About 11:30, Dwayne went up to the freezer to feed the birds and they certainly gave him a raucous welcome as they flew in the direction of Carlyle’s. One bird landed on the roof of the hack, taking off again briefly when Dwayne ran back up the hill after feeding the birds. The falcon circled and landed north of the hack on the rock face. Jesse identified the bird as Saunders. We located a second falcon in the junipers south of the hack box. The third flew south past Carlyle’s and we haven’t seen it since. About 15 minutes later, we noted some flapping on the roof of the hack box. Camp A identified the bird as Kilowatt. A half hour later, Neil found a falcon north of the hack box sitting on an old rock next to a juniper. Jesse, one of the junior rangers at Camp A, tried unsuccessfully to get close enough to see it. The birds settled down and all was quiet for a good hour or so. About 1:40, vultures flew over getting a rise out of the falcons. By now, Kilowatt and Saunders had made it back to the hack box, each going in and coming out with quail. Lennox was still hunkered down on the rock north of the junipers, sunbathing. He finally ‘woke’ up and flew to the hack box about 2:00, loudly greeted by the other two. We saw him eating on the left side of the porch of the hack box. When we left for the day, Saunders was on the right side of the porch acting as ‘guard falcon’, Kilowatt was on the roof and Lennox was still eating on the left side of the porch.

Thursday July 7, 2005
Mark Nash reports:
Release day

My arrival was met with excitement in the air, as the many watchers had been assembling since 8 am in the morning at the Charleston Lake marina docks to catch their boat taxi to various watch camps set up by the Leeds County Stewardship and used to position themselves to conduct the falcon watch.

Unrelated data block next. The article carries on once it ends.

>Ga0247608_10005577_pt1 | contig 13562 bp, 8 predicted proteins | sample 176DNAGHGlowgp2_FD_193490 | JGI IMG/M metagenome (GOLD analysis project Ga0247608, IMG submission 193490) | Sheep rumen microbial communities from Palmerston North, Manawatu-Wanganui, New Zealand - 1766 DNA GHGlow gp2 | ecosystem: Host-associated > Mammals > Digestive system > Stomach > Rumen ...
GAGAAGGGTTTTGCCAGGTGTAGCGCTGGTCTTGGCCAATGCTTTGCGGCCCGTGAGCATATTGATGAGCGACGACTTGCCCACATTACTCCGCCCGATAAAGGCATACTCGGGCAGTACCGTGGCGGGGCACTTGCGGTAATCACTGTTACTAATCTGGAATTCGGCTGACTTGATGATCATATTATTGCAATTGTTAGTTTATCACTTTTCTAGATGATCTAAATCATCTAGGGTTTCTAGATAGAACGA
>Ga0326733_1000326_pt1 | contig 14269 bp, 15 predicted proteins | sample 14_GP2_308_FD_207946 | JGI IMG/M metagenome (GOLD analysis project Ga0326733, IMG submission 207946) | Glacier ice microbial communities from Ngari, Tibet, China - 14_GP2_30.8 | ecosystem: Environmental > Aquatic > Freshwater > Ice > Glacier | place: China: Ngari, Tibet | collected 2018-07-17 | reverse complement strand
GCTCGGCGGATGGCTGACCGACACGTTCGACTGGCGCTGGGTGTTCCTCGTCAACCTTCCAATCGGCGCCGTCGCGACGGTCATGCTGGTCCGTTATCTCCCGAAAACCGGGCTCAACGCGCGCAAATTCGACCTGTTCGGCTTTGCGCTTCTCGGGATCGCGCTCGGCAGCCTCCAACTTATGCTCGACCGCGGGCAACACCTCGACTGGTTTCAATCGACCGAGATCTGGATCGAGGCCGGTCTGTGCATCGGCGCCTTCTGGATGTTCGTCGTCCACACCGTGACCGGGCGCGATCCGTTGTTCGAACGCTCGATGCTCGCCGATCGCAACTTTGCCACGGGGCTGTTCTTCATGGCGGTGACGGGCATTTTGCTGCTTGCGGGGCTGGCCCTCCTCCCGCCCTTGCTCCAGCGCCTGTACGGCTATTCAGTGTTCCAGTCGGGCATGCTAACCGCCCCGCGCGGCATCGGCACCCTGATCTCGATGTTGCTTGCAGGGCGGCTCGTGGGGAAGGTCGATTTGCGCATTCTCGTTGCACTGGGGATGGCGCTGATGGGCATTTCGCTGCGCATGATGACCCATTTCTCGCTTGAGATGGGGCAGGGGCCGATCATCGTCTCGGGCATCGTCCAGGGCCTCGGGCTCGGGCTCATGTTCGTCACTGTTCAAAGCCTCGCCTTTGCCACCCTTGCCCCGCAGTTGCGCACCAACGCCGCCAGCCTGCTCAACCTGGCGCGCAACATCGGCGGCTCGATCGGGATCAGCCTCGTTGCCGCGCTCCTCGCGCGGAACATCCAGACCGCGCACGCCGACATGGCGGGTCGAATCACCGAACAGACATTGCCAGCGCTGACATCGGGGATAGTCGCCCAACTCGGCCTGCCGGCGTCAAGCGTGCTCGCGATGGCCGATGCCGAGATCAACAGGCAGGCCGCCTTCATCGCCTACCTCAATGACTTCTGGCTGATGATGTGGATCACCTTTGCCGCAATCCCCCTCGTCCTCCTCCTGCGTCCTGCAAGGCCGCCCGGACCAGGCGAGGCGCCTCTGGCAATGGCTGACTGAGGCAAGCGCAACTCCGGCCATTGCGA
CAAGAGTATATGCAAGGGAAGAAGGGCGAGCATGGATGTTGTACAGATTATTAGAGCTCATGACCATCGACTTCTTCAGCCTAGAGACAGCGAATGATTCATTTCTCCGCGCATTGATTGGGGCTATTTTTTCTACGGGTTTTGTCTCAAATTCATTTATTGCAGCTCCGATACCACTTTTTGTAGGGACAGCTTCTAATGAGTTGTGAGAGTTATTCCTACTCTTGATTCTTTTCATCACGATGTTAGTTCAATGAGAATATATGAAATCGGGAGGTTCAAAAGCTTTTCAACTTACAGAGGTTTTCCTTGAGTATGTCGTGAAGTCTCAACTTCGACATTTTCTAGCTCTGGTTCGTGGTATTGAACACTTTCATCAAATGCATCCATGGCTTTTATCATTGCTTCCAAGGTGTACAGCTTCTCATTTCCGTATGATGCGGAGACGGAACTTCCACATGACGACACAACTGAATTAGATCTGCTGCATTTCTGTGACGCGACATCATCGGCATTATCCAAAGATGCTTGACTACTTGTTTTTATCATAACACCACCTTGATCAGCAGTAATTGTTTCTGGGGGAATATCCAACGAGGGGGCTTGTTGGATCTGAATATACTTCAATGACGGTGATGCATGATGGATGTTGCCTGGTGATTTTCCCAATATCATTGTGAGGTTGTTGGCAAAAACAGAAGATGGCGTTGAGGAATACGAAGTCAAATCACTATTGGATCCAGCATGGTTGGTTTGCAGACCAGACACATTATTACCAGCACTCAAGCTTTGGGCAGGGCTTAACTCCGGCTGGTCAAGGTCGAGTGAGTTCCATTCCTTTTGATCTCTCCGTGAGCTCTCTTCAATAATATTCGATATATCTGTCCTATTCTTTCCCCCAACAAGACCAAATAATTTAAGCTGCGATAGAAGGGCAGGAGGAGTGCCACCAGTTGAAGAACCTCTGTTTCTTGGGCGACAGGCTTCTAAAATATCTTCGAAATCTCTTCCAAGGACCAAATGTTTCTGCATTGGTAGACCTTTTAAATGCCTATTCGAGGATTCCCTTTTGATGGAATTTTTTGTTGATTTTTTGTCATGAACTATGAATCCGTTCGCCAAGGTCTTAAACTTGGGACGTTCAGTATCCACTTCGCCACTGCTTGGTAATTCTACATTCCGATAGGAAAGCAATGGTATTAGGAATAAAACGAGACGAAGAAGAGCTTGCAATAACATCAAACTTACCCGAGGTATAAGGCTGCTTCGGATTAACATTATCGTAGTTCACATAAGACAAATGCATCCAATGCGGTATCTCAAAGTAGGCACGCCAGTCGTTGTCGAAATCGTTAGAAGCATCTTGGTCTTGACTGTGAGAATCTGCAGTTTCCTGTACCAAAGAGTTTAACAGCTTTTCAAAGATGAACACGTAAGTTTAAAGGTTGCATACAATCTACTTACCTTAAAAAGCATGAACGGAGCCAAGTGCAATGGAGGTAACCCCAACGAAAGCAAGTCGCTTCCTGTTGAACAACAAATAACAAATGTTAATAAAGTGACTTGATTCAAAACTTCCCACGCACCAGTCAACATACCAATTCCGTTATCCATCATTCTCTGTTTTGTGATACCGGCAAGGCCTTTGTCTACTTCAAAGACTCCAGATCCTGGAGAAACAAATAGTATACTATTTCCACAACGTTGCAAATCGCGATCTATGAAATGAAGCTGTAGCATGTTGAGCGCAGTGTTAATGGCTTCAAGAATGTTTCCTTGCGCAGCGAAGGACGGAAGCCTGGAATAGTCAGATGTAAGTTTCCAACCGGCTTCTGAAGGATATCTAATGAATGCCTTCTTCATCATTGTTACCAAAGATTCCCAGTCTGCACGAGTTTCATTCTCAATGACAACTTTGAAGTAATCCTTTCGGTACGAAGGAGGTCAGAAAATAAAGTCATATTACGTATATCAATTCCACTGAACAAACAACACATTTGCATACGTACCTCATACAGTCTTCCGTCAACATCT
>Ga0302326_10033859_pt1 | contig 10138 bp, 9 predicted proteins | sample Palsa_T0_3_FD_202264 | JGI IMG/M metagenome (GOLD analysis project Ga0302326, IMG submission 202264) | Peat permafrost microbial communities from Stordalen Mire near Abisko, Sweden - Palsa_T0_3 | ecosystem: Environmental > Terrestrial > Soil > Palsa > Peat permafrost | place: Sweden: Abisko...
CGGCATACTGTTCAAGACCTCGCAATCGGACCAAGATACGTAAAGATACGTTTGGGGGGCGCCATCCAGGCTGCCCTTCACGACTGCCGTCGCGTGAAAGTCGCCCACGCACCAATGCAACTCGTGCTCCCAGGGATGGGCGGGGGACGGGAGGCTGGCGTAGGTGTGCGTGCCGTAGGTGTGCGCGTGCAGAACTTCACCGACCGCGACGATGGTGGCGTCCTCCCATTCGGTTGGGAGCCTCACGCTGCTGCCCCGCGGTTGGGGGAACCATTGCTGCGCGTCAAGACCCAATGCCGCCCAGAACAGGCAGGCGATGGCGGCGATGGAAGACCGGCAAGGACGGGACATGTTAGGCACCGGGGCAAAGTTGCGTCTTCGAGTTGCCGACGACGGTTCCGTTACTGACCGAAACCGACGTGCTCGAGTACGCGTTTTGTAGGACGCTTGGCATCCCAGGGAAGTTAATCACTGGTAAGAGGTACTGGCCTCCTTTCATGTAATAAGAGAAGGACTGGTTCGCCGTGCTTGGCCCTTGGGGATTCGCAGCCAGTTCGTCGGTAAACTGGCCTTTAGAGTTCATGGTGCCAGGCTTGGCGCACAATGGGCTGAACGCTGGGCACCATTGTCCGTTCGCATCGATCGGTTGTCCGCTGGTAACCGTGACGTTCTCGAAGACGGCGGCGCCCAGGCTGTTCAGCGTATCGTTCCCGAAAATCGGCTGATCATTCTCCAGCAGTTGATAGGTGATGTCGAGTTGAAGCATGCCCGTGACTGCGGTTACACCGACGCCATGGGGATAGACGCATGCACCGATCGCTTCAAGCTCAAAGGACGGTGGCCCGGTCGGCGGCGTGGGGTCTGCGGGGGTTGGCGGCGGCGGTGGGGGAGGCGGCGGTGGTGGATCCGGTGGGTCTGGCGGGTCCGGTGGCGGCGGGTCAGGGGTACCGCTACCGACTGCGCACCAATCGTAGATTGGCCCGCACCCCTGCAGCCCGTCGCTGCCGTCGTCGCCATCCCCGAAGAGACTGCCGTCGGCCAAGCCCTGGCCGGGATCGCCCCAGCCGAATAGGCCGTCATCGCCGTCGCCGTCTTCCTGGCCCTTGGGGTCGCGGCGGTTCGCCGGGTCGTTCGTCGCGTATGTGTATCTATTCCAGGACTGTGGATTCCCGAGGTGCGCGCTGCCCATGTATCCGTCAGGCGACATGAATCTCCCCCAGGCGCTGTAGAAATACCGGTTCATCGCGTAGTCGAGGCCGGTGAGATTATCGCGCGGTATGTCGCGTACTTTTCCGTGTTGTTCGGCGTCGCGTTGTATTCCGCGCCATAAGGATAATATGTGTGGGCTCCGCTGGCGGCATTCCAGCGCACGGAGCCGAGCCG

While I was not late (this time), everyone was very eager to get these three young peregrines go wild and free. Likely, one of the last peregrine hack releases in Ontario, we were all filled with mixed emotions, both excitement and sadness. History in the making. Shortly after my arrival, we were met by Melissa from the Kemptville district office of the MNR.

With everyone in position, and much anticipation, Gary Neilson from the Leeds County Stewardship climbed atop of the hack box and pulled the bars. With the bars pulled, we all waited for the birds to appear. Approx. 15 minutes after the bars were pulled, the first juvenile appeared (identified as Saunders by his band number). Next was Lennox, and then Kilowatt. It took approx. 15 minutes for the three to exit the hack box. For the next 45 minutes, the birds all played and chased each other around the outside platform, to the roof of the hack box, back to the front platform of the box, roosting, and two actually laid down to take a rest.

A perfect release, and just what we all wanted to see, with each of the birds taking their time as they each exited the hack box.

Within the first 45 minutes, the first bird to take its first flight was Kilowatt, with a very strong flight, with a couple of passes over the hack box (and our observation tent). The second bird to fledge was Lennox with a similar good strong flight. Last but not least was Saunders.

My departure was delayed as one of the juveniles had landed on the top of the camouflage observation tent that we were sitting in. This was a first!!